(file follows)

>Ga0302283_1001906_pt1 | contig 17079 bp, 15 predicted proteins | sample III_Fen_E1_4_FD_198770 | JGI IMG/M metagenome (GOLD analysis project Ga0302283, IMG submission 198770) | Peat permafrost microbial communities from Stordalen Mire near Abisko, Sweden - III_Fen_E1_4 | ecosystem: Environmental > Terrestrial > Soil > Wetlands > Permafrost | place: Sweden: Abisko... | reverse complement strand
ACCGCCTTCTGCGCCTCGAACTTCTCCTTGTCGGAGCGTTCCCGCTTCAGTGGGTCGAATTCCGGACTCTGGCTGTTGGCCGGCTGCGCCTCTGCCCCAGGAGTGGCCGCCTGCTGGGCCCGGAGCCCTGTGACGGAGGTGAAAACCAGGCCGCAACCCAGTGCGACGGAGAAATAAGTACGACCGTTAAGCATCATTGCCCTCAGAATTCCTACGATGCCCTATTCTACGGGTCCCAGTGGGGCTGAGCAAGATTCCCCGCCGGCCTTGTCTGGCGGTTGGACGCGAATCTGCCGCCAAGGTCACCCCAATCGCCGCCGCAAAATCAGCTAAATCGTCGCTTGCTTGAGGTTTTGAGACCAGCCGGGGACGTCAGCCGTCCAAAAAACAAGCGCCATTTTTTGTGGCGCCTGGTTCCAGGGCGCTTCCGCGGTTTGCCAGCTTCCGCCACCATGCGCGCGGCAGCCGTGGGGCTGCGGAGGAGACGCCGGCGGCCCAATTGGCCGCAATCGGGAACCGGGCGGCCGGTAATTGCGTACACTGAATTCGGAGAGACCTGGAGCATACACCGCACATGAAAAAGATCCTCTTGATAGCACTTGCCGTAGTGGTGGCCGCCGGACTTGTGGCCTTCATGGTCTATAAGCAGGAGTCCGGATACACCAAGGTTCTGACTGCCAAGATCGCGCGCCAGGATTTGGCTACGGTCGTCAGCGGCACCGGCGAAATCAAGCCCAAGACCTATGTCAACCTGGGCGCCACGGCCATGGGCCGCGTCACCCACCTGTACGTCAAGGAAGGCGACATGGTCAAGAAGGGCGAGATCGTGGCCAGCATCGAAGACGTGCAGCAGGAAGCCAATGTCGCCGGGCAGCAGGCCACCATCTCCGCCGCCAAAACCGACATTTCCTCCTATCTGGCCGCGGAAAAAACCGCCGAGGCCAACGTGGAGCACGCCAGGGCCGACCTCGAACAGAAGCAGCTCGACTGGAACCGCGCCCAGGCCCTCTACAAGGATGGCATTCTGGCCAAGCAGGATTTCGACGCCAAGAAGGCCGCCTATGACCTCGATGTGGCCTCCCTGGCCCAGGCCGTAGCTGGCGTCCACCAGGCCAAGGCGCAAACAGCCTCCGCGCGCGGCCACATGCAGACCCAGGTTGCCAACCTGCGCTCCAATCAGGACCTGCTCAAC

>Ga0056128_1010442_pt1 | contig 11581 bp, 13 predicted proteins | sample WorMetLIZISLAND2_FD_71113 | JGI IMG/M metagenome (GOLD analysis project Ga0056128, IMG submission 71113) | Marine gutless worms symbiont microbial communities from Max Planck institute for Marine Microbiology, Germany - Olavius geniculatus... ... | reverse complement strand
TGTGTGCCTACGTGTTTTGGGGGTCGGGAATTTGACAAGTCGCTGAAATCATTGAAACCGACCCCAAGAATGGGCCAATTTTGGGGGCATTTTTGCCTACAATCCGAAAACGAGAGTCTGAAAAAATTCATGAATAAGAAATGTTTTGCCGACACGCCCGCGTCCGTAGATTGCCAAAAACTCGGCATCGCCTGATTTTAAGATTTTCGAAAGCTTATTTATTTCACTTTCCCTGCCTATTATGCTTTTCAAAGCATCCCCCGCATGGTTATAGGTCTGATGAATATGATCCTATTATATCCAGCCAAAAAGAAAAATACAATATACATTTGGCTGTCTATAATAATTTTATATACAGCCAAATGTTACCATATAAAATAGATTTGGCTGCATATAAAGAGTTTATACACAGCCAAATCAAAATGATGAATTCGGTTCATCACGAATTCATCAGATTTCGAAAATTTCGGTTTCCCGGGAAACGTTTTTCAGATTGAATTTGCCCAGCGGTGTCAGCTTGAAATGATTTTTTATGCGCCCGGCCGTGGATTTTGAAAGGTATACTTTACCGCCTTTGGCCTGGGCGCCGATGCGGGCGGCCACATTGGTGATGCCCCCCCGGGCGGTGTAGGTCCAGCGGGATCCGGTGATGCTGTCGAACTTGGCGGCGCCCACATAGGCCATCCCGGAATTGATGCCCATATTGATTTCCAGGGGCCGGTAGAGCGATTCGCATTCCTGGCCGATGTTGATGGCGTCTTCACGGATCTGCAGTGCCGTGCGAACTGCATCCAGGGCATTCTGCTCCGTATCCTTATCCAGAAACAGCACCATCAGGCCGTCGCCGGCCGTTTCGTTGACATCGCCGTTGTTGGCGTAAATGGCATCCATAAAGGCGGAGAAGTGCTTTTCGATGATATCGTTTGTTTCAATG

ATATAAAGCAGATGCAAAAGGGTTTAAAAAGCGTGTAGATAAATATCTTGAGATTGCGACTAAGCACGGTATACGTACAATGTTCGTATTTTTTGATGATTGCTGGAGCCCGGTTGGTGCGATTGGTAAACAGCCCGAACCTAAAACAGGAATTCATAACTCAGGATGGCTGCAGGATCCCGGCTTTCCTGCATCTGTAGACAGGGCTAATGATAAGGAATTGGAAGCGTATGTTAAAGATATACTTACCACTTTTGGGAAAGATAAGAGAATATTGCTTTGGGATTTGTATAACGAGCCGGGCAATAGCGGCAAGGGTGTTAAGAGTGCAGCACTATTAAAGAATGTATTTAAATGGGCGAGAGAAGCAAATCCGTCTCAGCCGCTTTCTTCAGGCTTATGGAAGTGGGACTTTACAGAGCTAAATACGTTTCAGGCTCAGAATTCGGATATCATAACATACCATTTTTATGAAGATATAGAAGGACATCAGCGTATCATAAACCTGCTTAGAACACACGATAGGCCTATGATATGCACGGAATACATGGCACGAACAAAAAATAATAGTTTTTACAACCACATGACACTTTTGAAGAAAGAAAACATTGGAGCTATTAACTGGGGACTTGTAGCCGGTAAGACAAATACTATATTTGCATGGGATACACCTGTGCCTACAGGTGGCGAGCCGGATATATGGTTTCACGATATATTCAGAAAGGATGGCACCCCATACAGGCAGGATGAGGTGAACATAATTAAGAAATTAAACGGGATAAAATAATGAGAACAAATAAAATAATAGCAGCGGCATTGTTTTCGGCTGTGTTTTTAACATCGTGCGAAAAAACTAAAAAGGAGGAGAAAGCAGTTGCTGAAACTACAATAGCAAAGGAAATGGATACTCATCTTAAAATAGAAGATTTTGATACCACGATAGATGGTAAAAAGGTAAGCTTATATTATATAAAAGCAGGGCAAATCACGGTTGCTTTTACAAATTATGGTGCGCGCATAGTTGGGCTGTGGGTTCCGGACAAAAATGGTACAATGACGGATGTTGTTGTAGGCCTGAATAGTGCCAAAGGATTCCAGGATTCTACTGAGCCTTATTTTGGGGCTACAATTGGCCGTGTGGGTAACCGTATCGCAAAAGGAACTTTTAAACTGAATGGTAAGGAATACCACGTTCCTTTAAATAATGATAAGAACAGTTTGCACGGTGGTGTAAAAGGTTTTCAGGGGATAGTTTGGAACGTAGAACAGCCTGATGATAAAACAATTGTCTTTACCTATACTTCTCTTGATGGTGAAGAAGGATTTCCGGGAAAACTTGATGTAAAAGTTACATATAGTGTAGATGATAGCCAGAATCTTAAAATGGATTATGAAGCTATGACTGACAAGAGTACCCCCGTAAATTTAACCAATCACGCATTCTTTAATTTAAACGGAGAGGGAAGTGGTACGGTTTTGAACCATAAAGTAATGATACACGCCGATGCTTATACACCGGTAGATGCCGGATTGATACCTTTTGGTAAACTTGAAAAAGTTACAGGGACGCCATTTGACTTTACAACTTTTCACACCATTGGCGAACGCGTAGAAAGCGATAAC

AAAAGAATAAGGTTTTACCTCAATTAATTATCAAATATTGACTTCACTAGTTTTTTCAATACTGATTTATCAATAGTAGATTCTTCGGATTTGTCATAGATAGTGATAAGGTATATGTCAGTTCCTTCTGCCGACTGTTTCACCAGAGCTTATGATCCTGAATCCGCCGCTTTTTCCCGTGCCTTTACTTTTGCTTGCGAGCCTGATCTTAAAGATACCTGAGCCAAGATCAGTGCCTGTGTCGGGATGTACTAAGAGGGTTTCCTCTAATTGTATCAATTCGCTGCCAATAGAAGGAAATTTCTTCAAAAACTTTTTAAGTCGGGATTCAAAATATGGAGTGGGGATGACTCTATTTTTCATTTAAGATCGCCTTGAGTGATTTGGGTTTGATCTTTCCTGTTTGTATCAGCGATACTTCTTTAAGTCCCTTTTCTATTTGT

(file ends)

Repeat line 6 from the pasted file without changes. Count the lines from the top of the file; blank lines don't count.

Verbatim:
AAAAGAATAAGGTTTTACCTCAATTAATTATCAAATATTGACTTCACTAGTTTTTTCAATACTGATTTATCAATAGTAGATTCTTCGGATTTGTCATAGATAGTGATAAGGTATATGTCAGTTCCTTCTGCCGACTGTTTCACCAGAGCTTATGATCCTGAATCCGCCGCTTTTTCCCGTGCCTTTACTTTTGCTTGCGAGCCTGATCTTAAAGATACCTGAGCCAAGATCAGTGCCTGTGTCGGGATGTACTAAGAGGGTTTCCTCTAATTGTATCAATTCGCTGCCAATAGAAGGAAATTTCTTCAAAAACTTTTTAAGTCGGGATTCAAAATATGGAGTGGGGATGACTCTATTTTTCATTTAAGATCGCCTTGAGTGATTTGGGTTTGATCTTTCCTGTTTGTATCAGCGATACTTCTTTAAGTCCCTTTTCTATTTGT